Marcin Kotula, Legal Officer at the European Commission
The views expressed are purely those of the author and may not in any circumstances be regarded as stating an official position of the European Commission
In case C-201/14, a preliminary reference from the Court of Appeal in Cluj (Romania), the CJEU was asked to examine a transfer of personal data of the applicants from a public institution to another public institution. The applicants were earning income from self-employment. The information about their declared income was transferred from ANAF (National Tax Administration Agency) to CNAS (National Health Insurance Fund). The CNAS then required the applicants to pay the arrears of contributions to the health insurance regime.
The first three questions of the national court focussed on the interpretation of Article 124 TFEU which relates to economic and budgetary policy and to the issue of the privileged access of public institutions to financial markets. They were found by the CJEU to be unrelated to the object of the national proceedings and in consequence inadmissible. The fourth question however dealt more explicitly with the issue of whether the transfer of the applicants' personal data relating to their income complied with the data protection rules. Hence, the CJEU examined that compliance in particular against the background of Articles 6, 7, 10, 11 and 13 of the data protection Directive (Directive 95/46/EC).
Article 6(1) of the Directive is one of the main points of reference in situations when personal data is passed on from one data controller to another and it specifies, in its point b), that personal data cannot be further processed in a way that is incompatible with the purposes for which it was collected. On the other hand, this Article can be restricted by a legislative measure adopted by a Member State pursuant to Article 13 of the Directive.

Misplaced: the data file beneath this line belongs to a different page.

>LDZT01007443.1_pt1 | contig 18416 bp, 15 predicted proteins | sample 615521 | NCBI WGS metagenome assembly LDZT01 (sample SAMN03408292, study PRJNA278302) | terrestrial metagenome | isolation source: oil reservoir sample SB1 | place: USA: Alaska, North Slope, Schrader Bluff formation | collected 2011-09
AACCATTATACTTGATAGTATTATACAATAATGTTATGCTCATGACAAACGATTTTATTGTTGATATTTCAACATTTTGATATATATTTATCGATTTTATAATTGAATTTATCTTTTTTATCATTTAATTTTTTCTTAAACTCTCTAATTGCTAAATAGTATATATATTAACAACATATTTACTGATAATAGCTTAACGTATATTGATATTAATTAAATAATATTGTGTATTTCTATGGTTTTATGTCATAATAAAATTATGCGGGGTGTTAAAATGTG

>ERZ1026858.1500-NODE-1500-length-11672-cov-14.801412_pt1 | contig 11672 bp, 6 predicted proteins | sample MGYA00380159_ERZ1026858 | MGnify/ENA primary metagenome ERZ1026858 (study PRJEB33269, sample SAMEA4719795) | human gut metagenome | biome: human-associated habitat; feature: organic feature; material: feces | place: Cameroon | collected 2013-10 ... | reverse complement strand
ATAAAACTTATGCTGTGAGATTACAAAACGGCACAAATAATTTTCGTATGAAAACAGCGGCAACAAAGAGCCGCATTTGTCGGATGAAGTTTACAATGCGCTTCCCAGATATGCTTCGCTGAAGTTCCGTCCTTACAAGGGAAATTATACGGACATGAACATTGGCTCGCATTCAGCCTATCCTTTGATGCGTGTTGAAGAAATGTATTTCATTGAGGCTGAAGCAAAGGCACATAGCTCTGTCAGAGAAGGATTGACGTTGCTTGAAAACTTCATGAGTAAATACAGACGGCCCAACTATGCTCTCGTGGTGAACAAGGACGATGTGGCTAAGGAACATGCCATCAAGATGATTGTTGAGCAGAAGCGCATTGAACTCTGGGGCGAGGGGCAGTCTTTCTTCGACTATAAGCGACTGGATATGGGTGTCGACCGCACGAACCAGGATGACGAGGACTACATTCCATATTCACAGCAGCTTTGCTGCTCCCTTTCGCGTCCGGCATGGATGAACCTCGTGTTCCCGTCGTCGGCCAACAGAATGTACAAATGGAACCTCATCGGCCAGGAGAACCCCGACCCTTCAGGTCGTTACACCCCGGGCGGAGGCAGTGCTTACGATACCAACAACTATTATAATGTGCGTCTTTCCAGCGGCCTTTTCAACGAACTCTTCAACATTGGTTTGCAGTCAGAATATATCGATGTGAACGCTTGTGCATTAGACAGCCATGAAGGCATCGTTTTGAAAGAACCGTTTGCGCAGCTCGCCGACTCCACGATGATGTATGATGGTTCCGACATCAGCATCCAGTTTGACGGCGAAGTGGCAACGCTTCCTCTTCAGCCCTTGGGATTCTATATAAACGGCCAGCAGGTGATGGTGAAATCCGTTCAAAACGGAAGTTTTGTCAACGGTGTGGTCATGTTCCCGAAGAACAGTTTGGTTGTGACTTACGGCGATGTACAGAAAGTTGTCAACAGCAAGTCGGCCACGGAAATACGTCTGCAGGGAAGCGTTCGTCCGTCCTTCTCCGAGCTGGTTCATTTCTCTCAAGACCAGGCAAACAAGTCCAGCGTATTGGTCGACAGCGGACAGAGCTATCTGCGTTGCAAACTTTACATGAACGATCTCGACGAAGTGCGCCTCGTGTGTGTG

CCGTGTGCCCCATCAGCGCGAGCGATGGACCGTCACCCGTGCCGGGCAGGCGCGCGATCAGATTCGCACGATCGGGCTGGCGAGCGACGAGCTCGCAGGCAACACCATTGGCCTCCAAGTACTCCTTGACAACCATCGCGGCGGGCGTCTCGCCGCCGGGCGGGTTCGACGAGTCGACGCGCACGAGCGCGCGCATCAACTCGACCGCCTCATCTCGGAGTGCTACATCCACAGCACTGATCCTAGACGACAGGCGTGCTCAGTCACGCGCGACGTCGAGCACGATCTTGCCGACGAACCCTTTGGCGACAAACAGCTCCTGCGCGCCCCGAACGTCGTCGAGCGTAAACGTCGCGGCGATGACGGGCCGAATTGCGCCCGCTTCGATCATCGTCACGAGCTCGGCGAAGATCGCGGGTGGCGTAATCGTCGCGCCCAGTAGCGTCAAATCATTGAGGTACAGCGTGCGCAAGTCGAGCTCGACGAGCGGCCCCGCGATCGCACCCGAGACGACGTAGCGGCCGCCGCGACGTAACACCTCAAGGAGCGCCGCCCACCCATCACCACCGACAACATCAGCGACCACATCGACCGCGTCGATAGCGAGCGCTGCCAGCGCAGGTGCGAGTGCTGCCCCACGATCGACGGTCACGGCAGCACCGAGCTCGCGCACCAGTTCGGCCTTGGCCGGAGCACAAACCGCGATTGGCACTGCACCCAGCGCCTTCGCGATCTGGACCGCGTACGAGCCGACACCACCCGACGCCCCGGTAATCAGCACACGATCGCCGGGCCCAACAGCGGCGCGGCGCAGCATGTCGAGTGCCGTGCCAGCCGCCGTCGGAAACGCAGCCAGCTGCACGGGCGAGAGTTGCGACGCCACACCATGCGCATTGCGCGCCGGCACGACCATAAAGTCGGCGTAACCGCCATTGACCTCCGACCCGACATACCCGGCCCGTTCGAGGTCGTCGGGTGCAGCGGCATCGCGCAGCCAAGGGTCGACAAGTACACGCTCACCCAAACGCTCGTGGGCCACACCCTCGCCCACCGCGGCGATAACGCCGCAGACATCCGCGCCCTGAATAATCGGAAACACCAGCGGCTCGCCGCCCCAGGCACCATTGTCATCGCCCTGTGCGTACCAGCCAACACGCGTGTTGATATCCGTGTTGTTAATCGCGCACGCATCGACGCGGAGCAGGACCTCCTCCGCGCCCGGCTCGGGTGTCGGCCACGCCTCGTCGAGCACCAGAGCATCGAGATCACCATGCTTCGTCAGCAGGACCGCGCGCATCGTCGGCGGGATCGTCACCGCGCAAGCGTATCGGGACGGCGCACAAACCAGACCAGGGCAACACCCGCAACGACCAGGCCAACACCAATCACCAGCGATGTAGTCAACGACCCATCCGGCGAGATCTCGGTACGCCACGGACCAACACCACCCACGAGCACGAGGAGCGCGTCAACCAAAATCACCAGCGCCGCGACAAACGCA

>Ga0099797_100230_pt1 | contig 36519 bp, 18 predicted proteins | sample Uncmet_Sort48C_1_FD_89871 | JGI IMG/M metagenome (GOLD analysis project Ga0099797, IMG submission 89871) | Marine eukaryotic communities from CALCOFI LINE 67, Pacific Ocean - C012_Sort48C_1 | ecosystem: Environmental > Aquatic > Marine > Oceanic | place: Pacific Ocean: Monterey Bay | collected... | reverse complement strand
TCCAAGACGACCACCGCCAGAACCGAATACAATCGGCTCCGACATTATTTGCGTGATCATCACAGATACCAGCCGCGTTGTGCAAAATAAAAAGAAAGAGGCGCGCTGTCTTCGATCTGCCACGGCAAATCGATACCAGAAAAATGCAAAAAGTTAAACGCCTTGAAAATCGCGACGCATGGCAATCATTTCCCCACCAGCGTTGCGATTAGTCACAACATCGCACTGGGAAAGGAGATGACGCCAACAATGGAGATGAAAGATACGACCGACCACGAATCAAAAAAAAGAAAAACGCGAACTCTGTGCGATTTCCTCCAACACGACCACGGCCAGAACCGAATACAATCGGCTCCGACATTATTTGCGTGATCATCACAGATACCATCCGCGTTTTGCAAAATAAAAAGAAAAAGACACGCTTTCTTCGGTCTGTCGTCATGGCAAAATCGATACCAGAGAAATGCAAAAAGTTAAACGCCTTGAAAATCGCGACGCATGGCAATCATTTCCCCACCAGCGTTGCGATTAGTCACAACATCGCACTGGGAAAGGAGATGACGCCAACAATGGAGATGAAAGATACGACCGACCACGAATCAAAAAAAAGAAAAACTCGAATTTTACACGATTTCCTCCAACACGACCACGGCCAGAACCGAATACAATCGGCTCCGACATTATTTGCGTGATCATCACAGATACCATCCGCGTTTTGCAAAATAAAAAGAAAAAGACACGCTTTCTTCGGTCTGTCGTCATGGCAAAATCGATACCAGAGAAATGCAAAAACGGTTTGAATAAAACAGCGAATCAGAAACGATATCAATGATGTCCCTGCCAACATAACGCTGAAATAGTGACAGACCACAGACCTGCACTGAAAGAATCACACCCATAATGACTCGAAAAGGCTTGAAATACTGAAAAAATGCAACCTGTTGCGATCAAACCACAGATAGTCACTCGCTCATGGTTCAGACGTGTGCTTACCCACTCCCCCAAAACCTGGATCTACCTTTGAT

Articles 10 and 11 of Directive 95/46 describe what information needs to be provided by the data controller (the natural or legal person which determines the means and purposes of the processing of personal data) to the data subject (the identified or identifiable natural person whose data is processed). These two Articles correspond to the different circumstances in which personal data can be collected by the data controller. Whilst Article 10 refers to the information that needs to be provided when the personal data is collected from the data subject him(her)self Article 11(1) covers the situations where the personal data was collected otherwise than from the data subject.
However, the information obligations under Article 11(1) do not apply in situations envisaged in Article 11(2), thus for example when recording or disclosure of the data is expressly laid down by law. In those situations however the Member State must provide appropriate safeguards.
Article 13 of Directive 95/46 is also of particular importance for the issue of the information that needs to be provided to the data subject. This Article defines which rights and obligations under the Directive can be restricted by the legislation of the Member States and for which reasons. The information obligations of the data controller towards the data subject under both Article 10 and Article 11(1) are also among the rights and obligations that can be restricted. In principle, the possible reasons for restricting rights refer to certain public interest objectives. The reasons which appeared the most relevant for the case in question are laid down in Article 13(e) and (f). Article 13(e) allows the Member States to adopt restrictions when these are necessary to safeguard an important economic or financial interest of a Member State or of the EU, including monetary, budgetary and taxation matters while Article 13(f) permits restrictions when necessary to safeguard monitoring, inspection or a regulatory function that is connected, even occasionally, with the exercise of official authority in for example monetary, budgetary or taxation matters.
The CJEU's analysis
At the beginning of the judgment the CJEU recalled some of its case-law about the basic concepts of data protection law such as the definitions of "personal data" and of "processing". In that part of the judgment it also reiterated the primary importance of Articles 6 and 7 of the Directive which set out the principles of legitimate and fair processing of personal data. The CJEU found that the principle of the fair processing of personal data, enshrined in Article 6, implies that the data subjects need to be informed about the transfer of their personal data from one public institution to another.
The CJEU then turned specifically to the analysis of the requirements of Article 10 and 11 of the Directive. This means that there were two types of processing of personal data which were relevant in this case. On the one hand, it was the transfer of the applicants' income data by the tax administration which collected it. On the other hand, it was the processing of the transferred data by the health insurance fund. Whilst Article 10 is applicable to the first type of processing the second one is covered by Article 11.